10 Best Wood for Shelves – Bookcases, Closets, and More

If you buy something through our posts, we may get a small commission. Read more here.

Wooden shelves truly enhance a home’s charm. Whether you’re displaying beloved books, favorite magazines, clothing, or treasured keepsakes, the wood you choose plays a vital role in both the shelf’s aesthetics and longevity.

Moreover, the type of wood you opt for will influence your design choices and the overall budget of your project. If you’re pondering over which type to go for, let me guide you through the best wood for shelves.

10 Strong Wood Options to Use for Shelving

#1: Mahogany

mahogany wood

Mahogany commands a high demand among woodworkers and is a highly sought-after wood. It is known to be harder than most woods, including oak. 

Mahogany is also known as durable and scratch-resistant, making it a great choice for shelving, creating a classic and natural beauty wood. 



#2: Walnut

walnut wood

Walnut is known to be a stable hardwood that is native to North America [1]. This specific wood type is strong and sturdy. 

Walnut shelves are known to last a long time when cared for properly. It is considered a beautiful choice of wood due to its depth, grain structure, and dark brown quality. 

Thus, it is frequently used to make headboards and ornate antique-style fixtures. Antique collectors often prefer walnut wood.  



#3: Red Oak

Red Oak

Its red wood grain variation makes the red oak a favorite among woodworkers and carpenters alike. This reddish color, at times reddish brown color, makes exquisite furniture.



#4: Birch

birch wood

Birch wood is often used to make cabinets and furniture since it is known to be incredibly strong. If you’re considering painted shelves, birch is a prime choice because of its ability to absorb paint seamlessly. And, believe me, it can handle quite a bit of weight and wear while still looking great.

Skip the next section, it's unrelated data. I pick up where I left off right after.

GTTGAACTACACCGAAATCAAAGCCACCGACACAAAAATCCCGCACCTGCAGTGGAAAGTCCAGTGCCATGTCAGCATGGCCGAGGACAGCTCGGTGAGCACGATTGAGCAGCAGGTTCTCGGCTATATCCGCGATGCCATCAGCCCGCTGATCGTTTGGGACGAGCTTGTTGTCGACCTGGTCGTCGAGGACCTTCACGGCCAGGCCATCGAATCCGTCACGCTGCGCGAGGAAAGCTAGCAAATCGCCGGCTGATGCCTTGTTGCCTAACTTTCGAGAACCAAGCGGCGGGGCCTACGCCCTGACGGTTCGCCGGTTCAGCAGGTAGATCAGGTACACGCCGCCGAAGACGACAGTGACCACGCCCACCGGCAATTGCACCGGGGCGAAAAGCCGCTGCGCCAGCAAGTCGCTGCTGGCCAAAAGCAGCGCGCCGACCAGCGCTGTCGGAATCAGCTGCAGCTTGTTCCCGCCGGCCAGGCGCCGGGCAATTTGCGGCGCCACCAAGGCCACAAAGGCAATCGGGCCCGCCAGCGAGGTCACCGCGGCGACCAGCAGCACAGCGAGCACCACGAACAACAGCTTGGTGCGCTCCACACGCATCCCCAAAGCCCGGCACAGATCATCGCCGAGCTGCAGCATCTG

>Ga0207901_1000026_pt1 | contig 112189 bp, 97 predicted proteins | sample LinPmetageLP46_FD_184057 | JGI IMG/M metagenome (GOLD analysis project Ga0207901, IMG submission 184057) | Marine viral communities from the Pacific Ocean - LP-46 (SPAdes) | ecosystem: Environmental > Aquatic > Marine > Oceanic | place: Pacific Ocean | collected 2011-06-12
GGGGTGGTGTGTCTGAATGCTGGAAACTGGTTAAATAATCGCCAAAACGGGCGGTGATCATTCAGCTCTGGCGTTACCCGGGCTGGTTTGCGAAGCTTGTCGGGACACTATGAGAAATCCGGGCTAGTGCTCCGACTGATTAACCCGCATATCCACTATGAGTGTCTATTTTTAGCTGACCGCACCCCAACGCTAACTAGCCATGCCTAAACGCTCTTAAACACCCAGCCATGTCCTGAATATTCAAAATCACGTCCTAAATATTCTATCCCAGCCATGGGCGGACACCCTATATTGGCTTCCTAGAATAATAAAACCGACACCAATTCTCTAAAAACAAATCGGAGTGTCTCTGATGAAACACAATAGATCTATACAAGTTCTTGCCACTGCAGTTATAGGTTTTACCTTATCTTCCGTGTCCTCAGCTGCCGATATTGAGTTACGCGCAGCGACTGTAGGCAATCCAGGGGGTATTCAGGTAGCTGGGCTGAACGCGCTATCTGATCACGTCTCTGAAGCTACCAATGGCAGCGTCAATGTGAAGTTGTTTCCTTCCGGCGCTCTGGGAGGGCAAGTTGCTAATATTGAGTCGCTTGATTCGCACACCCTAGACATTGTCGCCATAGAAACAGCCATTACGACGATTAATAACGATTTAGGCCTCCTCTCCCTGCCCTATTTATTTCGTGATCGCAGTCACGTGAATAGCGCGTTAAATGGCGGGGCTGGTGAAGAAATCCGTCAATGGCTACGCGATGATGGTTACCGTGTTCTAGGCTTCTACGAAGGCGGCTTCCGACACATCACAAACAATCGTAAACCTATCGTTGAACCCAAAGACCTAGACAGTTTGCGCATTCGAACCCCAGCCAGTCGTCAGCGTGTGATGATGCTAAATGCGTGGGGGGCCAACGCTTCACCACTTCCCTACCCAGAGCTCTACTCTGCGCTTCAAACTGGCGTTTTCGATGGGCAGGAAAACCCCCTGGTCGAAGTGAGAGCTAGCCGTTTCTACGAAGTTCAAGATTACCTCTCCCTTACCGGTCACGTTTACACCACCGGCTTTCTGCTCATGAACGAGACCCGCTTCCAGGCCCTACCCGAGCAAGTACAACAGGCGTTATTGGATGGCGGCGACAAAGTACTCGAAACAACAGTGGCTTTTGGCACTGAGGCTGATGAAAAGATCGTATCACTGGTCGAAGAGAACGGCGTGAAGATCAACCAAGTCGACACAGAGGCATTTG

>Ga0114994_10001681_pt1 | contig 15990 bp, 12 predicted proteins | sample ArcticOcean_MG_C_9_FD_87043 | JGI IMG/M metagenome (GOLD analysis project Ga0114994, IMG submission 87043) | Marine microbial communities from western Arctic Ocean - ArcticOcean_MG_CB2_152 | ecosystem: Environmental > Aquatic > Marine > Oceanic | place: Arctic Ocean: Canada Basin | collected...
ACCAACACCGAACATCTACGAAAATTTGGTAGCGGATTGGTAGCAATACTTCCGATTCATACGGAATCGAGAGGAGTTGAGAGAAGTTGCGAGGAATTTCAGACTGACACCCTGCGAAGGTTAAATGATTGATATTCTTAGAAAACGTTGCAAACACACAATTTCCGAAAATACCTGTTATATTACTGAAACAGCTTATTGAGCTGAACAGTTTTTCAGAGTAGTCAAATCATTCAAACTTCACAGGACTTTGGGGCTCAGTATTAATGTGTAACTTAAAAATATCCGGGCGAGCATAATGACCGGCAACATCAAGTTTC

#5: Cherry

cherry wood

Cherry wood is considered and prized for its aesthetic value. It is characterized by its rich red color. 

Furthermore, its fine grain makes it more attractive. It is one of those wood that is easy to work with in terms of shaping and polishing. 



#6: Maple

maple wood

If you are a wood furniture lover, you’ll know maple is a common material for various pieces. And if wooden shelves are on your to-do list, I’d highly recommend using this wood type. It’s served me well in many of my creations.

In addition, pieces from maple wood can easily match with other pieces of the room. 



#7: African Padauk

African Padauk wood

African Padauk is a wood that is hard to come by. It is uncommon to see it on the market shelves. 

However, it is very versatile and would be a great choice for making shelves. It comes in a variety of colors for you to choose from, too. 



#8: Koa

Koa wood

I’ve worked with Koa wood, often referred to as Tigerwood, on several occasions. It’s renowned for its durability and strength. Yet, what I particularly appreciate is its lightweight nature, making it a joy to craft with.

Moreover, Koa wood boasts a unique appearance that has charmed many of my clients. Plus, its water-resistant properties are a definite bonus. It’s a wood that brings both beauty and functionality to the table.



#9: Douglas Fir

Douglas Fir

Douglas Fir is commonly used in shelves for cabinets. It is preferred for a dependable, attractive, and affordable piece. 

You get the elegance of hardwood at a cheaper rate per board foot. It is considered the top wood choice for indoor shelving. Besides, staining douglas fir wood can be easy, so you can choose to enhance its look further.  

Douglas Fir wood is not one of the sturdiest of wood. Thus, it is not recommended to put excessive weight and heavy loads on the shelf. Furthermore, I’d advise against using Koa wood for bookshelves. While it has many great qualities, there are other woods better suited for that specific purpose.



#10: Pine

stacks of pine wood

Pine is not the most durable nor the strongest type of wood. However, pine shelves are lightweight and attractive. It is a wood type that is recommended for beginners since it is easy to work with and can be stained. 

In addition, it is readily available in most regions of America. Pine wood is mostly used in lightweight jobs. But due to its softwood quality, it is more prone to breakage when heavy objects are placed on it since it is not strong. 

You can increase its load bearing capacity by providing additional support. 



Other Softwood Alternatives to Consider